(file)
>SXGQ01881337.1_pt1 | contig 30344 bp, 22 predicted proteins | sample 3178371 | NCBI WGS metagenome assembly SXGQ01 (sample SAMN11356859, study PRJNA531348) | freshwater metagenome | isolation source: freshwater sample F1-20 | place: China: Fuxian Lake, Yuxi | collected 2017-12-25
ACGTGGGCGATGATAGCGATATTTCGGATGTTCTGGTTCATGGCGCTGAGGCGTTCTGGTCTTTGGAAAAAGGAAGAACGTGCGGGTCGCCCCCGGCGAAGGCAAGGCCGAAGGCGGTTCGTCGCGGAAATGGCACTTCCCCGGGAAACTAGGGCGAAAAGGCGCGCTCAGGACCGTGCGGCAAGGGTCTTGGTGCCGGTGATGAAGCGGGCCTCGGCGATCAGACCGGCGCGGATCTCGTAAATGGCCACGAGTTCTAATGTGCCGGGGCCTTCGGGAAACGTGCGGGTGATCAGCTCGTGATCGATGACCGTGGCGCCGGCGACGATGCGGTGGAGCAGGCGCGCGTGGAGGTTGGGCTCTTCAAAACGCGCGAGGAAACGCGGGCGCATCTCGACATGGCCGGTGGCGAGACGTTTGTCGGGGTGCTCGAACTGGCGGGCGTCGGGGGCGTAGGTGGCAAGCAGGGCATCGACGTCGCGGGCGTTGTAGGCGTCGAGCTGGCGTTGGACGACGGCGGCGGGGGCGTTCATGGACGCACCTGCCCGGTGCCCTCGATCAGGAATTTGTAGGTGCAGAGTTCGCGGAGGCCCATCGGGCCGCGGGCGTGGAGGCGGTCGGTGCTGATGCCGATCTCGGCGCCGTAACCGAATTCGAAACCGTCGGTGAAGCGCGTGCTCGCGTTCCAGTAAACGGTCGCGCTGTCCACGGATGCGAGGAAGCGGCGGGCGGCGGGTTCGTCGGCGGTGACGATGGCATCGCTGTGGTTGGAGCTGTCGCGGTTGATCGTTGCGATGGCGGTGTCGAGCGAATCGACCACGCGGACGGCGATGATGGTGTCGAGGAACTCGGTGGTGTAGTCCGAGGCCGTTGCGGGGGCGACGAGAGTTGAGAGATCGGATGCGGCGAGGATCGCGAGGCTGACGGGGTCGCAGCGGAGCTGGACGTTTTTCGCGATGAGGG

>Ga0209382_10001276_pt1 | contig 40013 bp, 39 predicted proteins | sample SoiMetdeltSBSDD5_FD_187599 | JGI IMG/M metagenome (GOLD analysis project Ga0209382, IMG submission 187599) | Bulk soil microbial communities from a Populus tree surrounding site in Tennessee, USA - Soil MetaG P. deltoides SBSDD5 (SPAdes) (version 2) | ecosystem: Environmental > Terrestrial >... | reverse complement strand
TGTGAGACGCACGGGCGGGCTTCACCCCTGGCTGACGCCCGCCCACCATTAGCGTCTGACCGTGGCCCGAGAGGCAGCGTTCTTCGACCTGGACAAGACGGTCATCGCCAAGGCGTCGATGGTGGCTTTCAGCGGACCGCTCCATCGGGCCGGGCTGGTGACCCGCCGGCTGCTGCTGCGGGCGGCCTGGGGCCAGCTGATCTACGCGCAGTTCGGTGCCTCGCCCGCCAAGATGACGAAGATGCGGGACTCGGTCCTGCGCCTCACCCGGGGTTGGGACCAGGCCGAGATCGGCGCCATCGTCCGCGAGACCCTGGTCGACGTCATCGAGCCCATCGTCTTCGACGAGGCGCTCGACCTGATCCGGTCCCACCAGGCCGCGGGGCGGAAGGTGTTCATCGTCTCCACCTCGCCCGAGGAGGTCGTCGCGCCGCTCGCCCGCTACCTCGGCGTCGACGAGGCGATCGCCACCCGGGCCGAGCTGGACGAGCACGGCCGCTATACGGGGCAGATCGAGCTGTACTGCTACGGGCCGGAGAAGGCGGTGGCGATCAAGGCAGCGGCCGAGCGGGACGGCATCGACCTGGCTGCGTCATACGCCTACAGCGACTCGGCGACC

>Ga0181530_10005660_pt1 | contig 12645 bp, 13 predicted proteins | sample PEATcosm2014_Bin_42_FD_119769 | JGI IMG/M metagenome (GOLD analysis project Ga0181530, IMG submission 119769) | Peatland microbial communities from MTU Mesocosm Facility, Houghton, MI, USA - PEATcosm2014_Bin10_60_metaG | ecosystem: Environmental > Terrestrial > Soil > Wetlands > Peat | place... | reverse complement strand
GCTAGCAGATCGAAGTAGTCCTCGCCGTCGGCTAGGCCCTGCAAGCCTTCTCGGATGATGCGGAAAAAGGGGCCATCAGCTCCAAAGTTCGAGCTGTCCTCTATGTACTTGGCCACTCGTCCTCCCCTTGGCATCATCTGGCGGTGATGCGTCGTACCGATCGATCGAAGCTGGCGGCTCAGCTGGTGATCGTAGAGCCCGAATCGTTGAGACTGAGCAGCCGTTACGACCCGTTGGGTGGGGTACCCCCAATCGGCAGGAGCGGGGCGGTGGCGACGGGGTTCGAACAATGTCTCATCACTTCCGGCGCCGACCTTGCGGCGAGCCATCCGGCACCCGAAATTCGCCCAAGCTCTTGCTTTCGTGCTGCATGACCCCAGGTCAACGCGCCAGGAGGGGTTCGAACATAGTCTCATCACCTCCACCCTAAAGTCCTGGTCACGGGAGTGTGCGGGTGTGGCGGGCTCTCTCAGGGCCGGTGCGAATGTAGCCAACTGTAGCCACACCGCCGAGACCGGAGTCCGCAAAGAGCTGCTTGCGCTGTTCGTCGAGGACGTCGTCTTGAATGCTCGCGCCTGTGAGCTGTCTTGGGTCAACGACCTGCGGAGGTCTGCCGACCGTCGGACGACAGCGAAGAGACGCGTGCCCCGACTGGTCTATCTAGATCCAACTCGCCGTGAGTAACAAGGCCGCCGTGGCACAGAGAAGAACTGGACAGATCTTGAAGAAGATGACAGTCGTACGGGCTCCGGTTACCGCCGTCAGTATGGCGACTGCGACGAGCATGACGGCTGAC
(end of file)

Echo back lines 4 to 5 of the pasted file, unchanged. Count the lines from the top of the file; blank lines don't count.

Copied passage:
TGTGAGACGCACGGGCGGGCTTCACCCCTGGCTGACGCCCGCCCACCATTAGCGTCTGACCGTGGCCCGAGAGGCAGCGTTCTTCGACCTGGACAAGACGGTCATCGCCAAGGCGTCGATGGTGGCTTTCAGCGGACCGCTCCATCGGGCCGGGCTGGTGACCCGCCGGCTGCTGCTGCGGGCGGCCTGGGGCCAGCTGATCTACGCGCAGTTCGGTGCCTCGCCCGCCAAGATGACGAAGATGCGGGACTCGGTCCTGCGCCTCACCCGGGGTTGGGACCAGGCCGAGATCGGCGCCATCGTCCGCGAGACCCTGGTCGACGTCATCGAGCCCATCGTCTTCGACGAGGCGCTCGACCTGATCCGGTCCCACCAGGCCGCGGGGCGGAAGGTGTTCATCGTCTCCACCTCGCCCGAGGAGGTCGTCGCGCCGCTCGCCCGCTACCTCGGCGTCGACGAGGCGATCGCCACCCGGGCCGAGCTGGACGAGCACGGCCGCTATACGGGGCAGATCGAGCTGTACTGCTACGGGCCGGAGAAGGCGGTGGCGATCAAGGCAGCGGCCGAGCGGGACGGCATCGACCTGGCTGCGTCATACGCCTACAGCGACTCGGCGACC

>Ga0181530_10005660_pt1 | contig 12645 bp, 13 predicted proteins | sample PEATcosm2014_Bin_42_FD_119769 | JGI IMG/M metagenome (GOLD analysis project Ga0181530, IMG submission 119769) | Peatland microbial communities from MTU Mesocosm Facility, Houghton, MI, USA - PEATcosm2014_Bin10_60_metaG | ecosystem: Environmental > Terrestrial > Soil > Wetlands > Peat | place... | reverse complement strand